Seven Banks Fail, 2010 Tally Tops 100

Regulators Friday shut down seven banks in seven states, bringing this year's tally of U.S. bank failures to more than 100.
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WASHINGTON (

TheStreet

) -- State and federal regulators closed seven banks Friday, which brought the tally of bank failures for 2010 to 103.

All seven failed institutions were included in

TheStreet's

Bank Watch List

of undercapitalized banks and thrifts, based on first-quarter regulatory data provided by

SNL Financial

.

As receiver, the Federal Deposit Insurance Corp. found buyers for the deposits of all the failed banks and for five of them, agreed to absorb 80% of losses on riskier assets pools acquired by other banks. The FDIC estimated the combined cost of the seven bank closures to its deposit insurance fund would be $432 million.

Sterling Bank

The Florida Office of Financial Regulation closed

Sterling Bank

of Lantana, Fla. and appointed FDIC receiver. The FDIC then arranged for

IBERIABANK

of Lafayette, La. to assume the failed institution's $372 million in total deposits and $408 million in total assets. The agency agreed to share in losses on $244 million of the acquired assets and estimated the cost to the deposit insurance fund would be $45.5 million.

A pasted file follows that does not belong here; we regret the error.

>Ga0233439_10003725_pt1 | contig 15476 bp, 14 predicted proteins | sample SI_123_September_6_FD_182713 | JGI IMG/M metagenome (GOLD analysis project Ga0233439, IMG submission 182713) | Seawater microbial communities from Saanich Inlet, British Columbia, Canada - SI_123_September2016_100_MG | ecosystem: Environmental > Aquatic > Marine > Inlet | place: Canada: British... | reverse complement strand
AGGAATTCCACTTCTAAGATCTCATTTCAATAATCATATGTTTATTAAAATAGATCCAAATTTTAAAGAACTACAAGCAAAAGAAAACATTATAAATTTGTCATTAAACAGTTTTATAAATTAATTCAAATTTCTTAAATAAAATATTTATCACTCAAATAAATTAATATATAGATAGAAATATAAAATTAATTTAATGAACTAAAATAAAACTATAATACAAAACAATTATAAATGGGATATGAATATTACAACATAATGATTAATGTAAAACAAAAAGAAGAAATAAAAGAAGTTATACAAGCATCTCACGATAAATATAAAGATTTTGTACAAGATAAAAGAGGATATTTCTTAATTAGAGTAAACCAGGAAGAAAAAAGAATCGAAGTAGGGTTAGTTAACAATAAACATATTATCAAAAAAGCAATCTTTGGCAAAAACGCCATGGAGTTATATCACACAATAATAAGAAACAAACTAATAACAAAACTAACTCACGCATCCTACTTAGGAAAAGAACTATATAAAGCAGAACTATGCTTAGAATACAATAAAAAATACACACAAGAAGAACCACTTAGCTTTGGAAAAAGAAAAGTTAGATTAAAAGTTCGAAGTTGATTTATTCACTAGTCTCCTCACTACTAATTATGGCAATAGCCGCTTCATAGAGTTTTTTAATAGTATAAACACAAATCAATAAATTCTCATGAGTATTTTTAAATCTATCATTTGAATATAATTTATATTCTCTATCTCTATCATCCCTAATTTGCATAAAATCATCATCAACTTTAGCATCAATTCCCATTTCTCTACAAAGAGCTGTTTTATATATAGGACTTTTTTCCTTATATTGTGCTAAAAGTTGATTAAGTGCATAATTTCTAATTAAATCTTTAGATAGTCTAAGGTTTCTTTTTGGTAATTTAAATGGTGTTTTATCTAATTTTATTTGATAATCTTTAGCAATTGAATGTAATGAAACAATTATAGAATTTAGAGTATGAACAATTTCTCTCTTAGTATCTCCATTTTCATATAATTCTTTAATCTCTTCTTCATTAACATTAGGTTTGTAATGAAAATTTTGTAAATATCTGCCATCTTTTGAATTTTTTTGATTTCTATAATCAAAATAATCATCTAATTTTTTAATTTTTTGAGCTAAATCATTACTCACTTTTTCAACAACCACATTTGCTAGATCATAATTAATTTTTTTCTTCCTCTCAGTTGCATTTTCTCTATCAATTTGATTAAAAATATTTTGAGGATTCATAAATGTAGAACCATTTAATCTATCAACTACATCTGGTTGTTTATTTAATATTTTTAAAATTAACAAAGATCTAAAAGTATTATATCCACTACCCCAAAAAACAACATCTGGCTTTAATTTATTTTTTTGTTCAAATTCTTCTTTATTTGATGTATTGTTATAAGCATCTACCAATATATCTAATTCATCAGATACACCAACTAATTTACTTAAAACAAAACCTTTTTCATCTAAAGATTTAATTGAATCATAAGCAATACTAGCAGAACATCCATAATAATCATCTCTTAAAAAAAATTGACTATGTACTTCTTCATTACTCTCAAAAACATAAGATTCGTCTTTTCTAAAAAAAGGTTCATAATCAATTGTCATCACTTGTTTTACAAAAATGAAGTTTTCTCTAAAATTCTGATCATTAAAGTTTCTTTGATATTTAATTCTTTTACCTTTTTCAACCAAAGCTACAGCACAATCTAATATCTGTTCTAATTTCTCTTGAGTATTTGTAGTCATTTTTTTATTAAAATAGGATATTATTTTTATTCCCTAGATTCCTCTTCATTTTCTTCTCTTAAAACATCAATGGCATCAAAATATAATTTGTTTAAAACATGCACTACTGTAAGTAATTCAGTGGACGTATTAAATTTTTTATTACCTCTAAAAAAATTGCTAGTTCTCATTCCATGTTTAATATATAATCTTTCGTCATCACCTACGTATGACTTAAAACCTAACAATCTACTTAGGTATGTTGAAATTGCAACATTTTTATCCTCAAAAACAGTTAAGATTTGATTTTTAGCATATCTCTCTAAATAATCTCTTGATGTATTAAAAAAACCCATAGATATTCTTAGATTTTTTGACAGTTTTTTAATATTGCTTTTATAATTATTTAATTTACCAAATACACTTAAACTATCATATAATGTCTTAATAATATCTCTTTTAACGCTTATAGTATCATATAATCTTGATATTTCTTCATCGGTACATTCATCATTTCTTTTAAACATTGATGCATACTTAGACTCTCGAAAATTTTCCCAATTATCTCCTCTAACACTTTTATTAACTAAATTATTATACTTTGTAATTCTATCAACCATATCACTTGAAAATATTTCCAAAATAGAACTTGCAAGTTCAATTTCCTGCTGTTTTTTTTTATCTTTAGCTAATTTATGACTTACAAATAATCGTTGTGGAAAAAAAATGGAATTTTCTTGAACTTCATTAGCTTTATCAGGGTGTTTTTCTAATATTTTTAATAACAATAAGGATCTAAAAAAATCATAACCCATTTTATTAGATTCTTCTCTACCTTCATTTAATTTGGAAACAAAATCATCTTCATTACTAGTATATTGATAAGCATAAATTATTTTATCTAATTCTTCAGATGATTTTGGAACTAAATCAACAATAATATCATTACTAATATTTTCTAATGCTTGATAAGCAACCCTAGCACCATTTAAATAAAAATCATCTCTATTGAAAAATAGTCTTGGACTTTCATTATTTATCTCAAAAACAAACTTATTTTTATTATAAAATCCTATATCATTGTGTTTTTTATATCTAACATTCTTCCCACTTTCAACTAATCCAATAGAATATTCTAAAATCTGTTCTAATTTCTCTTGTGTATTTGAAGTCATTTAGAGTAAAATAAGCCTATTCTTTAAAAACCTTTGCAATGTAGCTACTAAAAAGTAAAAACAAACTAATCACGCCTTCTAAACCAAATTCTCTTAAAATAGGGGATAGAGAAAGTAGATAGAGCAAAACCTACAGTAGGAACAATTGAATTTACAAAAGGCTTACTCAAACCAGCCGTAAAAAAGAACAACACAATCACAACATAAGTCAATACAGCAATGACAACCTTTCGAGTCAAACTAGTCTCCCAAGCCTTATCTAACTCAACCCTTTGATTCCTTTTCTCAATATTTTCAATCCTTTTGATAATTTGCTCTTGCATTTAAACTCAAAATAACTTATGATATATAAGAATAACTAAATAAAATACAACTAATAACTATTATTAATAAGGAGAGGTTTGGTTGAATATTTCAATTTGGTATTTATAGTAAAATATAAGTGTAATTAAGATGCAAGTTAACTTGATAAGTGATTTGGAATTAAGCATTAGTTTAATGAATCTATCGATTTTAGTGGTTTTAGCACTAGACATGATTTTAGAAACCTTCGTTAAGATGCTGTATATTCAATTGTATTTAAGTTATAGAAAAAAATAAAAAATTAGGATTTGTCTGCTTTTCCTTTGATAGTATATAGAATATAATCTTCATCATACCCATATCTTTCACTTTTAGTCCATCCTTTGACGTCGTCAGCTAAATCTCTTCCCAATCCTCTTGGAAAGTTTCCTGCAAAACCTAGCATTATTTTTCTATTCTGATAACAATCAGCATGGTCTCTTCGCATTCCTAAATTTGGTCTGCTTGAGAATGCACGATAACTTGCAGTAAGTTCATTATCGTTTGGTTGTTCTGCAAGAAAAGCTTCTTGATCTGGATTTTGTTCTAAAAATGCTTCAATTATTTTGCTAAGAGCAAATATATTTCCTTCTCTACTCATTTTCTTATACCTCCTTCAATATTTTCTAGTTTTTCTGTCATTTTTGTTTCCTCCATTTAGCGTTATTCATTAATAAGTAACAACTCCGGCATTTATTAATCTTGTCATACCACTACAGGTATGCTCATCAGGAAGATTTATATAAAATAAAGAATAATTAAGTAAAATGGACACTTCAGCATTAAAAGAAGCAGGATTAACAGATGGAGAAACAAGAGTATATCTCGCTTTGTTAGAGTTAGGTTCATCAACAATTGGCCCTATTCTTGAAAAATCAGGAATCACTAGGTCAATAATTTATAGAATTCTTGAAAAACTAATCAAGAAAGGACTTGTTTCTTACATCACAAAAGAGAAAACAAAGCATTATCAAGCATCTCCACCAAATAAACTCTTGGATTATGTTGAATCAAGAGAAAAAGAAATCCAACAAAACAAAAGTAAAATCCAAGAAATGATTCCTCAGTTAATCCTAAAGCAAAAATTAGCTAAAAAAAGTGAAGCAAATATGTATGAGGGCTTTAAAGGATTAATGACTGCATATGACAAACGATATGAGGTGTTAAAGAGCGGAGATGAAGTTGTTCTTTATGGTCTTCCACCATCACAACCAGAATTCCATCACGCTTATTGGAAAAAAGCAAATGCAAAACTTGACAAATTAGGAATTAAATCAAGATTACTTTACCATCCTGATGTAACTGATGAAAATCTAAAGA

Sterling Bank's six offices were scheduled to reopen Monday as branches of IBERIABANK, which is the main subsidiary of

IBERIABANK Corp.

(IBKC) - Get Report

.

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Crescent Bank and Trust

State regulators shut down

Crescent Bank and Trust Co.

of Jasper, Ga., which was the main subsidiary of

Crescent Banking Company

(CSNT)

. The FDIC was appointed receiver and sold the failed bank's $966 million in deposits for a 1% premium to

Renasant Bank

of Tupelo, Miss., which is held by

Renasant Corp.

(RNST) - Get Report

.

Renasant Bank also took on Crescent Bank and Trust's $1 billion in total assets, with the FDIC agreeing to share in losses on $617 million. Crescent's 11 branches were set to reopen as Renasant Branches during normal business hours. The FDIC estimated the cost to the deposit insurance fund would be $242.4 million.

Williamsburg First National Bank

The Office of the Comptroller of the Currency took over

Williamsburg First National Bank

of Kingstree, S.C. As receiver, the FDIC sold the failed bank's $134 million in deposits for a 0.5% premium to

First Citizens Bank and Trust Co.

of Columbia, S.C.

First Citizens Bank and Trust is held by

First Citizens Bancorporation

(FCBN)

. In addition to the deposits, First Citizens agreed to acquire the failed bank's $139 million in total assets, with the FDIC agreeing to share in losses on $64 million.

Williamsburg First National Bank's five branches were scheduled to reopen Monday as First Citizens branches. The FDIC estimated the failure would cost the deposit insurance fund $8.8 million.

Thunder Bank

The Kansas Office of the State Bank Commissioner shuttered

Thunder Bank

of Sylvan Grove, Kan. The FDIC then arranged for

The Bennington State Bank